TABLE 1______________________________________ Run # 17 20 21 25 26______________________________________Magnetic flux (kG) 1.6 1.6 1.6 1.6 1.6Current (A) 60 40 50 60 60Electrode gap (mm) 0.5 0.5 0.38 0.5 0.5Particle flight length (m) 1 4 4 1 4______________________________________Powder Size Distribution (%) Standard Mesh Sizes (m)______________________________________-1240 + 840 10.50 4.20 3.83 15.98 3.09-840 + 590 16.14 11.72 10.36 22.12 7.55-590 + 420 13.71 19.68 17.13 16.74 14.75-420 + 297 12.70 23.93 23.84 14.73 25.14-297 + 250 4.94 8.04 8.32 5.04 8.88-250 + 210 6.21 8.16 8.42 5.03 9.04-210 + 177 7.92 7.25 7.38 4.38 8.16-177 + 150 5.01 4.41 4.84 2.82 5.13-150 + 125 5.67 4.03 4.55 3.05 4.84-125 + 106 4.57 2.71 3.23 2.27 3.49-106 + 90 3.98 2.02 2.54 1.97 2.90-90 + 75 2.69 1.27 1.70 1.56 2.04-75 + 63 2.25 0.86 1.20 1.28 1.45-63 + 53 1.29 0.62 0.85 0.91 1.05-53 + 45 0.98 0.46 0.71 0.67 0.88-45 1.43 0.64 1.10 1.45 1.60______________________________________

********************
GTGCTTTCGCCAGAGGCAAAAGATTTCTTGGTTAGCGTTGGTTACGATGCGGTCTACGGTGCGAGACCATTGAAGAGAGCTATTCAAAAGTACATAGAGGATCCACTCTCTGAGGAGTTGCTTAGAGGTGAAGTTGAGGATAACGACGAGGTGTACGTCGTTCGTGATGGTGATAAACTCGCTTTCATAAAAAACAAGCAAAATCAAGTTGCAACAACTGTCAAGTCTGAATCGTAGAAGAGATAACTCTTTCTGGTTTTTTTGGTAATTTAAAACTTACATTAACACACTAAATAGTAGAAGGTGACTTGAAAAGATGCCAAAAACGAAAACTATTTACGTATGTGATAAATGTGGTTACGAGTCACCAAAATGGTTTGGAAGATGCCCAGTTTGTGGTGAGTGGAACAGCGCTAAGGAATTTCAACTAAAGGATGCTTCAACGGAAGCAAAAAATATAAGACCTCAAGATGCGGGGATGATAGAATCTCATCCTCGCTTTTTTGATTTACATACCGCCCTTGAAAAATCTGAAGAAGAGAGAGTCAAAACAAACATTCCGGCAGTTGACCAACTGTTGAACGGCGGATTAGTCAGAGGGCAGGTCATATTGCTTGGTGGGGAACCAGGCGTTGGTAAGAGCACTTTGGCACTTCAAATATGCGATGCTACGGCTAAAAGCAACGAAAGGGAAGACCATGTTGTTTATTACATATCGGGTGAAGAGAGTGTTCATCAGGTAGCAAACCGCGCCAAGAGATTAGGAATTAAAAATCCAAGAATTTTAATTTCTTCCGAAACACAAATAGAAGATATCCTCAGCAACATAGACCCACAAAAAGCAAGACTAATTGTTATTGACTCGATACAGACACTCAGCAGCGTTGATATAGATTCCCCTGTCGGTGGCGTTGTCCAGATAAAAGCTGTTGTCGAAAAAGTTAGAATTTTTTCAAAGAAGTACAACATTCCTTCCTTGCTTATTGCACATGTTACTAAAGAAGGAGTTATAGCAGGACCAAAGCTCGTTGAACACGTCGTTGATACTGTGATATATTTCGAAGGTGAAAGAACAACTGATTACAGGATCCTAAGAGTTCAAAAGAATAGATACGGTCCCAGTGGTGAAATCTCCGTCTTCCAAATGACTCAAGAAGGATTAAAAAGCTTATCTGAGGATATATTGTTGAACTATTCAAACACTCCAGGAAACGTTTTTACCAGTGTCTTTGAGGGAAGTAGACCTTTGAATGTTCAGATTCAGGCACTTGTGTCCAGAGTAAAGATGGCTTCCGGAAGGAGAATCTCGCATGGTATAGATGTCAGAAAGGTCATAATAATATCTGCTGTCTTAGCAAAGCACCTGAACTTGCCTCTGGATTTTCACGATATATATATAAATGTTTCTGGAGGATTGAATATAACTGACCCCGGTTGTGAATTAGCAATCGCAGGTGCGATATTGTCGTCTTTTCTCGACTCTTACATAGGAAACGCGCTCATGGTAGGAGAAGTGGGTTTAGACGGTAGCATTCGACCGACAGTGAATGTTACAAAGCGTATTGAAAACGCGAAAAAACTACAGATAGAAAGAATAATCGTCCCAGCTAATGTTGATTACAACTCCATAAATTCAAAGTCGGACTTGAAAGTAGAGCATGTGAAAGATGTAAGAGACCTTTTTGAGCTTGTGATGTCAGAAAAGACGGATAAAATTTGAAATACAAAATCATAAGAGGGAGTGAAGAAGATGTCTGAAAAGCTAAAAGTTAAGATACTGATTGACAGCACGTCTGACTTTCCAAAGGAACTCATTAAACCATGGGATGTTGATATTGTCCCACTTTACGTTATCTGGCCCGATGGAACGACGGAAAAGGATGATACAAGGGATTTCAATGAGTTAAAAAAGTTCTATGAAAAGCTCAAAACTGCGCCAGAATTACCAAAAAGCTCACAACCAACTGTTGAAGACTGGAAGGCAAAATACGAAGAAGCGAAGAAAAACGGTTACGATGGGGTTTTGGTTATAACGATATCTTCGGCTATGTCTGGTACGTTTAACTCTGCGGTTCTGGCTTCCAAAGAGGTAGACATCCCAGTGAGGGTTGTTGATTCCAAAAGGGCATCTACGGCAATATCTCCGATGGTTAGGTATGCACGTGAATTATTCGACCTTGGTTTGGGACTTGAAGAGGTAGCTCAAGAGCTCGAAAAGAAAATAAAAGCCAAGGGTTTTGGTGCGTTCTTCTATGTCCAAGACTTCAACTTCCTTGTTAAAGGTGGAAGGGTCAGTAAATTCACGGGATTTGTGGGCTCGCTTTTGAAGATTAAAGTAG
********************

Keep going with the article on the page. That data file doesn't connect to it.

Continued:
The particle size distribution of the metal particles formed in Example 1-5 is shown in FIG. 6.
An advantage of the present invention is shown in FIGS. 7 and 8, and involves particle shapes. FIG. 7 shows Ni3 Al powder produced by a conventional gas atomization process. As shown in FIG. 8, the conventional gas atomization process results in generally spherical particles. Spherical particles are one of the least optimum shapes for subsequent powder metallurgy processing. In contrast to FIG. 7, FIG. 8 shows the metal alloy (i.e., low-melting point alloy) after atomization in accordance with the present invention. It is particularly noteworthy that the resulting particles have various shapes but lack a spherical shape. The powders shown in FIGS. 7 and 8 were passed through a 100 mesh (U.S. sieve size) screen (149 um hole size). The irregular shaped particles obtained by the present invention are much more amenable to further processing.